"Thirty years ago, Alex Haley's Roots ignited fervor for black family history that swept the entire nation, and yet tracing African-American ancestry remains a challenging adventure," said Tony Burroughs, African- American family historian and author of "Black Roots: A Beginners Guide to Tracing the African American Family Tree" (Simon & Schuster, 2001). "Ancestry.com's expansive collection is a major breakthrough that opens the gateway for African-Americans everywhere to dig deeper into the lives of their ancestors via the Internet. Though black family history still presents a unique set of challenges, this collection is major stepping stone that makes African-American genealogy resources more accessible and illuminates the legacies of past generations for us to celebrate today."

This month, individuals can search the African-American Historical Records Collection and receive free access to Ancestry.com for three days. To explore the African-American Historical Records Collection, visit http://www.ancestry.com/aahistory.

Source: Ancestry.com

Posted by Staff on 2/22/07 at 3:02 am EST

Tuesday, February 20, 2007

Discovery of Prominent Relative Surprises Local Exhibitor

Friday, February 02, 2007

Felix Hoover

A Protestant’s last-minute discovery about a prominent black Roman Catholic left her scrambling to update her exhibit for Saturday’s Black History Collectors and Memorabilia Fair near Port Columbus.

Reita Smith of Upper Arlington had planned to reprise her Underground Railroad display from last year’s inaugural fair until her recent phone conversation with Art Thomas, a cousin in Springfield who shares her passion for genealogy.

The two were chatting about the fair and its sponsor, Black Catholic Ministries, when Thomas mentioned Daniel A. Rudd, founder of the National Black Catholic Congress.

Read the rest of the story . . .

Source: The Columbus Dispatch

Posted by Staff on 2/20/07 at 5:03 am EST

Seventh Graders Learn About Their Pasts

DNAPrint Genomics AncestryByDNA(TM) Product Helps New York City Seventh Graders Learn About Their Pasts
Students Surprised by Results; Project Draws Media Attention

SARASOTA, FL--(MARKET WIRE)--Feb 6, 2007 -- DNAPrint Genomics, Inc. (OTC BB:DNAG.OB - News), today announced the successful completion of an ancestry project involving five classes at Middle School 223, The Laboratory School of Finance and Technology in The Bronx, a New York City borough, that employed the Company's proprietary AncestryByDNA(TM) product and which rendered results that surprised some of the students and drew media attention.

The project was the brainchild of Eric Lincoln, a teacher at the Bronx school. The project involved the taking of swab samples from 11 students (nine Hispanic and two African-American) who were selected on the basis of written essays, and a sample from Mr. Lincoln, a Caucasian. DNAPrint Genomics donated 12 AncestryByDNA(TM) kits and processing fees to the project.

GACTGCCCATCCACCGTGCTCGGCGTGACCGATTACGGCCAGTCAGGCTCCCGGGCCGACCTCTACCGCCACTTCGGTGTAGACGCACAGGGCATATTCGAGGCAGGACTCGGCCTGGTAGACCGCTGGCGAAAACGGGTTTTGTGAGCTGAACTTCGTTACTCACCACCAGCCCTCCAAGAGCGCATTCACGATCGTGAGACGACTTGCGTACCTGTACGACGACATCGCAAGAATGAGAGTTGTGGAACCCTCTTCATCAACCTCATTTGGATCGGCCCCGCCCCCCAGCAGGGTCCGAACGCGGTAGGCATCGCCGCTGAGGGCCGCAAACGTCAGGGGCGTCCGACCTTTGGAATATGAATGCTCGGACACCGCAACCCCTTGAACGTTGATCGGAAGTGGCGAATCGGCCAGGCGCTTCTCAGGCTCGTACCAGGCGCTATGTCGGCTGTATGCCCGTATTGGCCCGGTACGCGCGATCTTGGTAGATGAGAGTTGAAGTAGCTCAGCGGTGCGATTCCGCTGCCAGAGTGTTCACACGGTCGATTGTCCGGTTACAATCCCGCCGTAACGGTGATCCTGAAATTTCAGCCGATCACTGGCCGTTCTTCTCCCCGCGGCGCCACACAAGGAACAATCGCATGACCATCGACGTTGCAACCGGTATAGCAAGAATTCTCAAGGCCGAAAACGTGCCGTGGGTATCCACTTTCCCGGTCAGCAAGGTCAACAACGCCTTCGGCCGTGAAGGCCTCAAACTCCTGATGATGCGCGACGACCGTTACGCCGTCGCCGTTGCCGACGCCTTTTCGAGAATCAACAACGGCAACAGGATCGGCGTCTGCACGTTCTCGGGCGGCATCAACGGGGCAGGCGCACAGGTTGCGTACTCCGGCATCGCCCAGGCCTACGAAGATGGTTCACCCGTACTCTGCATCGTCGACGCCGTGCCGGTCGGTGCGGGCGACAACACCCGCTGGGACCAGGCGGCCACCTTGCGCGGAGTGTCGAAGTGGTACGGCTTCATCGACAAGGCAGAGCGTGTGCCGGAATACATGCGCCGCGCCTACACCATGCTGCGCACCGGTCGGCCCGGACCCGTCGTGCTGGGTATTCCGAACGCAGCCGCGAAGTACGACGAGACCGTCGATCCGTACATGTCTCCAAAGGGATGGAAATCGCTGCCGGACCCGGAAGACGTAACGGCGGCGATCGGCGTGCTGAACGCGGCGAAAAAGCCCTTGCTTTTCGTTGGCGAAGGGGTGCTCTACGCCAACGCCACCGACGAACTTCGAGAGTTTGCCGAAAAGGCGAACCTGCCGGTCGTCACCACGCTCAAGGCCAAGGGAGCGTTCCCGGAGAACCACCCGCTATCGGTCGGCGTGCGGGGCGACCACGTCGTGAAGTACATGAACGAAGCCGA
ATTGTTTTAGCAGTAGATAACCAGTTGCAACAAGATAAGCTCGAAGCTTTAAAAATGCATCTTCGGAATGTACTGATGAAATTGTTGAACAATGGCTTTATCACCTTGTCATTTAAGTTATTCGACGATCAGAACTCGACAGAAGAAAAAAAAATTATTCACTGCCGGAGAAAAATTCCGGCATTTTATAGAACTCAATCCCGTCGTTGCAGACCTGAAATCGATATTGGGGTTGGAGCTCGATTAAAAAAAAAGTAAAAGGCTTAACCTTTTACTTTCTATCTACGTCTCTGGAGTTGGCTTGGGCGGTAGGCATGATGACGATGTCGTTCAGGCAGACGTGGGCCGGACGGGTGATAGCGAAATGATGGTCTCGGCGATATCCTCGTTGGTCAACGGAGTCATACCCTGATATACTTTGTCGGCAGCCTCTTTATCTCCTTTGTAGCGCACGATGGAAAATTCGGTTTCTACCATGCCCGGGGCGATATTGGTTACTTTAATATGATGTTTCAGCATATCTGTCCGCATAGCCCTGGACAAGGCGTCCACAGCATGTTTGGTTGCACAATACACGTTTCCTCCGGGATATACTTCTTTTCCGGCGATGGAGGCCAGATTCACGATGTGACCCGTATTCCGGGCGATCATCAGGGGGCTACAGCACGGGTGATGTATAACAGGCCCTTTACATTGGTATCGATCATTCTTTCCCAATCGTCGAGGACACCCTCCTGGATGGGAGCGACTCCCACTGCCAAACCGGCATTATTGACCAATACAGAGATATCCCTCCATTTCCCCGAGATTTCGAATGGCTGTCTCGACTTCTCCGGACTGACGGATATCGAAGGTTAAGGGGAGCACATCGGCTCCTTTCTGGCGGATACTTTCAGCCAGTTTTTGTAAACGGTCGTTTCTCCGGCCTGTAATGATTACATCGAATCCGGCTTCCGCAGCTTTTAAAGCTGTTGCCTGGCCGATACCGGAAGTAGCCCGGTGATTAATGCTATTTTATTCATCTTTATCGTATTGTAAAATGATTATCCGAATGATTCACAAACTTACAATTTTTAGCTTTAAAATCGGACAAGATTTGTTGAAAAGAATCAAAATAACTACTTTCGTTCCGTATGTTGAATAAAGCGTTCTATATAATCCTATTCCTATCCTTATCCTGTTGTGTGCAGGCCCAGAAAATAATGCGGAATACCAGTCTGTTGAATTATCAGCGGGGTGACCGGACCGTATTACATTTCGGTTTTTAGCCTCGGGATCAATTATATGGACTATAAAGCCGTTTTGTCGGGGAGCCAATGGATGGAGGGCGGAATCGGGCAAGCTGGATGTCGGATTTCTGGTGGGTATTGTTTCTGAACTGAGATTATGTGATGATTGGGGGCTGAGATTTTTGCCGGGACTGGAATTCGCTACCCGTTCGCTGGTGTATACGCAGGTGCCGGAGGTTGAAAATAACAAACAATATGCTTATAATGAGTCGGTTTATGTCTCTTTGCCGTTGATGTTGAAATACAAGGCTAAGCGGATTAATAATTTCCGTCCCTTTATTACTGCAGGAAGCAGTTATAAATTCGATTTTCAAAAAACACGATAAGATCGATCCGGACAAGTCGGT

The results surprised some students, who were profiled in stories that ran in The New York Daily News and on New York 1, the local cable news channel.

Read the rest of the story . . .

Source: MacReport.net

Posted by Staff on 2/20/07 at 4:47 am EST

Obama Wouldn't Be First Black President

By Aysha Hussain

© DiversityInc 2007 ® All rights reserved. No article on this site can be reproduced by any means, print, electronic or any other, without prior written permission of the publisher.

You've seen the headlines: "Are Americans Ready for a Black President?" "Is Obama Black Enough?" "Obama: America's First Black President?"

Ever since the nation first met Illinois Sen. Barack Obama in 2004, his race has been called into question more times than Michael Jackson's. Obama is clearly a black man, but is this really a breakthrough? Some blacks say Obama isn't "black enough," which seems ironic because for many blacks, former President Bill Clinton was "black enough." In 2001, Clinton was honored as the nation's "first black president" at the Congressional Black Caucus (CBC) Annual Awards Dinner in Washington, D.C.

Were there other "black" presidents? Some historians have reason to believe people don't really understand the genealogy of past U.S. Presidents. Research shows at least five U.S. presidents had black ancestors and Thomas Jefferson, the nation's third president, was considered the first black president, according to historian Leroy Vaughn, author of Black People and Their Place in World History.

Read the rest of the article . . .

Source: Diversity, Inc.

Posted by Staff on 2/20/07 at 4:30 am EST

Thursday, February 08, 2007

Volunteers Needed for Virginia Freedmen Extraction and Indexing Project

The Black History Museum and Cultural Center of Virginia is recruiting volunteers for the extraction and indexing of records from the Virginia Freedmen's Bureau. This project will enable historians and descendants of emancipated slaves, freed Blacks, and Black Union Soldiers to access data, much of which has never before been available.